New York Times: Incarceration Rates for Blacks Have Fallen Sharply, Report Shows
Incarceration rates for black Americans dropped sharply from 2000 to 2009, especially for women, while the rate of imprisonment for whites and Hispanics rose over the same decade, according to a report released Wednesday by a prison research and advocacy group in Washington.
The declining rates for blacks represented a significant shift in the racial makeup of the United States’ prisons and suggested that the disparities that have long characterized the prison population may be starting to diminish.
“It certainly marks a shift from what we’ve seen for several decades now,” said Marc Mauer, the executive director of the Sentencing Project, whose report was based on data from the federal Bureau of Justice Statistics, part of the Justice Department. “Normally, these things don’t change very dramatically over a one-decade period.”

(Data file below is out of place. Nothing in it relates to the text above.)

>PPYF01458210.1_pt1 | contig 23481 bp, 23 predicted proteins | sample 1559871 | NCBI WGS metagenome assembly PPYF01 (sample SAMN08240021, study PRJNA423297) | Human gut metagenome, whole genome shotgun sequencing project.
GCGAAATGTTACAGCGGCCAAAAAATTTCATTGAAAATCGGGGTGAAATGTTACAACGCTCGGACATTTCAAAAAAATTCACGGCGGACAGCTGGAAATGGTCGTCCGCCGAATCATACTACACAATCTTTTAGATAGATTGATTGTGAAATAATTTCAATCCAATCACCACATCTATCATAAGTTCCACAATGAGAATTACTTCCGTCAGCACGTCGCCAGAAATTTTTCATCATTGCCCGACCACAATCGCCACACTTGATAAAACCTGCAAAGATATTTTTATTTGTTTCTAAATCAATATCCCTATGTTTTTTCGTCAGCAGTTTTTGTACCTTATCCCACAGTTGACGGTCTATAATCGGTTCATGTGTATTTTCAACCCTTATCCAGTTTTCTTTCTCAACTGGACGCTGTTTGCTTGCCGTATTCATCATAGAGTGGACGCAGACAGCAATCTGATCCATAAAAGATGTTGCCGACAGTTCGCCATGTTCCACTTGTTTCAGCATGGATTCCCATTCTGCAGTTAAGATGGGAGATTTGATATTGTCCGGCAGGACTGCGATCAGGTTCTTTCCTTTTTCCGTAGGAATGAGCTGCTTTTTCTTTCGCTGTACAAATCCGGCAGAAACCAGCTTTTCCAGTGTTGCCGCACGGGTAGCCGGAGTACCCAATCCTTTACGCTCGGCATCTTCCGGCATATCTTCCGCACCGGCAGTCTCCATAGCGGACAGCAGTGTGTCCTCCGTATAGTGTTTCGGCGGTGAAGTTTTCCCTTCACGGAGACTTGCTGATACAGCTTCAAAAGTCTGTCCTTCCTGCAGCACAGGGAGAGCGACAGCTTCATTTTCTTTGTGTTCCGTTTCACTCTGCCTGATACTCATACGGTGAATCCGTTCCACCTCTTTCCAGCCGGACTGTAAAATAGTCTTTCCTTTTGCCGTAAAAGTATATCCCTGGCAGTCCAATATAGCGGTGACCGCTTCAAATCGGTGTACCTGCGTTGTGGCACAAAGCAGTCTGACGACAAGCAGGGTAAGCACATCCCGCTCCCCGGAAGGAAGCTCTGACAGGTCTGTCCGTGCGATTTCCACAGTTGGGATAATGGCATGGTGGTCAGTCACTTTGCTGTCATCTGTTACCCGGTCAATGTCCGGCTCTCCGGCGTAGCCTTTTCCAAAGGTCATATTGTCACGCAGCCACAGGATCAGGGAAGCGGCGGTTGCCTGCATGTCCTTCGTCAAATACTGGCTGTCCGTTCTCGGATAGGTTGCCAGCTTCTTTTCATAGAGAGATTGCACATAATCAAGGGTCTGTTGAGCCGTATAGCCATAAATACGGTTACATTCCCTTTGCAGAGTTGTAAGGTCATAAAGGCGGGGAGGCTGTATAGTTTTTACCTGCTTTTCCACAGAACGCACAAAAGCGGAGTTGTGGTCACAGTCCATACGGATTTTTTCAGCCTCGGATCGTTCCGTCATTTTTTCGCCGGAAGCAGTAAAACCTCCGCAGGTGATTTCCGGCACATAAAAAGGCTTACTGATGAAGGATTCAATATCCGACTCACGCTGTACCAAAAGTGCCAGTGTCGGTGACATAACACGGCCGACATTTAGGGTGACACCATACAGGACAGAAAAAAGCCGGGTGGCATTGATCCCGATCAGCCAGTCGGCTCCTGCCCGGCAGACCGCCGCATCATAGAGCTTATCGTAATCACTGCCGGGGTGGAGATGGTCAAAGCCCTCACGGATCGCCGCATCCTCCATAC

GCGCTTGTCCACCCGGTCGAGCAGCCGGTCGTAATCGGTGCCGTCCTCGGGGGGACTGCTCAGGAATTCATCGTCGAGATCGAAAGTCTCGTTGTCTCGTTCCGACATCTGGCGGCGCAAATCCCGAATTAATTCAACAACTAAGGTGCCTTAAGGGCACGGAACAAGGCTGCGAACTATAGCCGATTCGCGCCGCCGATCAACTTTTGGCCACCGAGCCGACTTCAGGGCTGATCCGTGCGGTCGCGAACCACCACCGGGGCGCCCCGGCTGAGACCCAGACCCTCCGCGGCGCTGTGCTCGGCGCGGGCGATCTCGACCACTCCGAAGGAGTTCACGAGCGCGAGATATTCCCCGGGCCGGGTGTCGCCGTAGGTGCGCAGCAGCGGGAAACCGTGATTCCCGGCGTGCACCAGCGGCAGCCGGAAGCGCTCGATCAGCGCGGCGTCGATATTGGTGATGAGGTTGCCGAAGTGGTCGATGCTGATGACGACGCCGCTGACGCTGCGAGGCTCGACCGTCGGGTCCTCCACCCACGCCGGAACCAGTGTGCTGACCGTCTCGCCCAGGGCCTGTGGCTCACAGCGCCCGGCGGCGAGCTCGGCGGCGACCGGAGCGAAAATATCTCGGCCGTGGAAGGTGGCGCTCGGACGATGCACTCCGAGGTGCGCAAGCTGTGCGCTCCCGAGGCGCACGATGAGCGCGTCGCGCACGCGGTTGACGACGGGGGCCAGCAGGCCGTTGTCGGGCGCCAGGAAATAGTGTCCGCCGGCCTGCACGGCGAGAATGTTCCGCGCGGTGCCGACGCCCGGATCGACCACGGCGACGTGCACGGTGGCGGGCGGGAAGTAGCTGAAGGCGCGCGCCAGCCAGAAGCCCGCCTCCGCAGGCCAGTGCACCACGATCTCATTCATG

The decline in incarceration rates was most striking for black women, dropping 30.7 percent over the ten-year period. In 2000, black women were imprisoned at six times the rate of white women; by 2009, they were 2.8 times more likely to be in prison. For black men, the rate of imprisonment decreased by 9.8 percent; in 2000 they were incarcerated at 7.7 times the rate of white men, a rate that fell to 6.4 times that of white men by 2009.
For white men and women, however, incarceration rates increased over the same period, rising 47.1 percent for white women and 8.5 percent for white men. By the end of the decade, Hispanic men were slightly less likely to be in prison, a drop of 2.2 percent, but Hispanic women were imprisoned more frequently, an increase of 23.3 percent.
Over all, blacks currently make up about 38 percent of inmates in state and federal prisons; whites account for about 34 percent....